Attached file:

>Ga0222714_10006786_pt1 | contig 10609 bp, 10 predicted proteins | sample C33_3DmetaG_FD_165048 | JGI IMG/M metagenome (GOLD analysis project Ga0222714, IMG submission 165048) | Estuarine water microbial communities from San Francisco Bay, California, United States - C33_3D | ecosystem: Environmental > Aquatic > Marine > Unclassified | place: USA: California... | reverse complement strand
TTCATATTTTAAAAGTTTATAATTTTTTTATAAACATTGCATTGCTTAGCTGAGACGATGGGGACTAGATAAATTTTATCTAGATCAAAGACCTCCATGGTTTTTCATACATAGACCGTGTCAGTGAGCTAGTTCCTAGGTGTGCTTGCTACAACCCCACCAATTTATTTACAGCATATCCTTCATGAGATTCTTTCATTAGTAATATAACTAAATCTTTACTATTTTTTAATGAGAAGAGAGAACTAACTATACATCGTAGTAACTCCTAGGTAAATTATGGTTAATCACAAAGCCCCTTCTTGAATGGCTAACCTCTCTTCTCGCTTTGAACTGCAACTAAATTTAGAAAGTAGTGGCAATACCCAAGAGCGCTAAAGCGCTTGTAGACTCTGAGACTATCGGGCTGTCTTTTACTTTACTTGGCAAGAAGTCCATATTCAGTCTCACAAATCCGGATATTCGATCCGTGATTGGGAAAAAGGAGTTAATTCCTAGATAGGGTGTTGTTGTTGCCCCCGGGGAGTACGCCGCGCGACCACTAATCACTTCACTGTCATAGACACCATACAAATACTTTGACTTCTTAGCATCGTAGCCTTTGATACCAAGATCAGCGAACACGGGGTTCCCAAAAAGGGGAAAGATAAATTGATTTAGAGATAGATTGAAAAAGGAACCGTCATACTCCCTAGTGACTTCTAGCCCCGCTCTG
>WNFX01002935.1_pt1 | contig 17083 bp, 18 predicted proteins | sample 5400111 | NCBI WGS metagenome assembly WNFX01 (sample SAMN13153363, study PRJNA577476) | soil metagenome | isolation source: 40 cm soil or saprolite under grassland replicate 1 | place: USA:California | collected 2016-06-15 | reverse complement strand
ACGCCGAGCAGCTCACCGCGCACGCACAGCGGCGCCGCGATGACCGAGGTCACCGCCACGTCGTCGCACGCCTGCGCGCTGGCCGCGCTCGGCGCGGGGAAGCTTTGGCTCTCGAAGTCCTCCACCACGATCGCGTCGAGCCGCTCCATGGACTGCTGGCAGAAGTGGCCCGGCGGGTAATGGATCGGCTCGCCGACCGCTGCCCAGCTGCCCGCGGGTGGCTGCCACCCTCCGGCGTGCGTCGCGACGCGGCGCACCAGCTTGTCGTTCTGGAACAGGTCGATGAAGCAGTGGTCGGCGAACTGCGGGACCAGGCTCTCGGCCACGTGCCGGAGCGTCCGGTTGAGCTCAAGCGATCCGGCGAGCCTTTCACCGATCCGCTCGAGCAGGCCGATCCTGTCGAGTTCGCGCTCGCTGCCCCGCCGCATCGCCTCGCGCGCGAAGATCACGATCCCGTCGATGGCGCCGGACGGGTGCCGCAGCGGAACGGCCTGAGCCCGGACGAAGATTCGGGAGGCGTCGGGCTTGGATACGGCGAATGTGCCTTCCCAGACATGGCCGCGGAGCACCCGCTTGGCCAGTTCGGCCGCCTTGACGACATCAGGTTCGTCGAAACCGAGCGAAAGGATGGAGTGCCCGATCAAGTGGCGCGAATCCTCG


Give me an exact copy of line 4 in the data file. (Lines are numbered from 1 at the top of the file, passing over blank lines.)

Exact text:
ACGCCGAGCAGCTCACCGCGCACGCACAGCGGCGCCGCGATGACCGAGGTCACCGCCACGTCGTCGCACGCCTGCGCGCTGGCCGCGCTCGGCGCGGGGAAGCTTTGGCTCTCGAAGTCCTCCACCACGATCGCGTCGAGCCGCTCCATGGACTGCTGGCAGAAGTGGCCCGGCGGGTAATGGATCGGCTCGCCGACCGCTGCCCAGCTGCCCGCGGGTGGCTGCCACCCTCCGGCGTGCGTCGCGACGCGGCGCACCAGCTTGTCGTTCTGGAACAGGTCGATGAAGCAGTGGTCGGCGAACTGCGGGACCAGGCTCTCGGCCACGTGCCGGAGCGTCCGGTTGAGCTCAAGCGATCCGGCGAGCCTTTCACCGATCCGCTCGAGCAGGCCGATCCTGTCGAGTTCGCGCTCGCTGCCCCGCCGCATCGCCTCGCGCGCGAAGATCACGATCCCGTCGATGGCGCCGGACGGGTGCCGCAGCGGAACGGCCTGAGCCCGGACGAAGATTCGGGAGGCGTCGGGCTTGGATACGGCGAATGTGCCTTCCCAGACATGGCCGCGGAGCACCCGCTTGGCCAGTTCGGCCGCCTTGACGACATCAGGTTCGTCGAAACCGAGCGAAAGGATGGAGTGCCCGATCAAGTGGCGCGAATCCTCG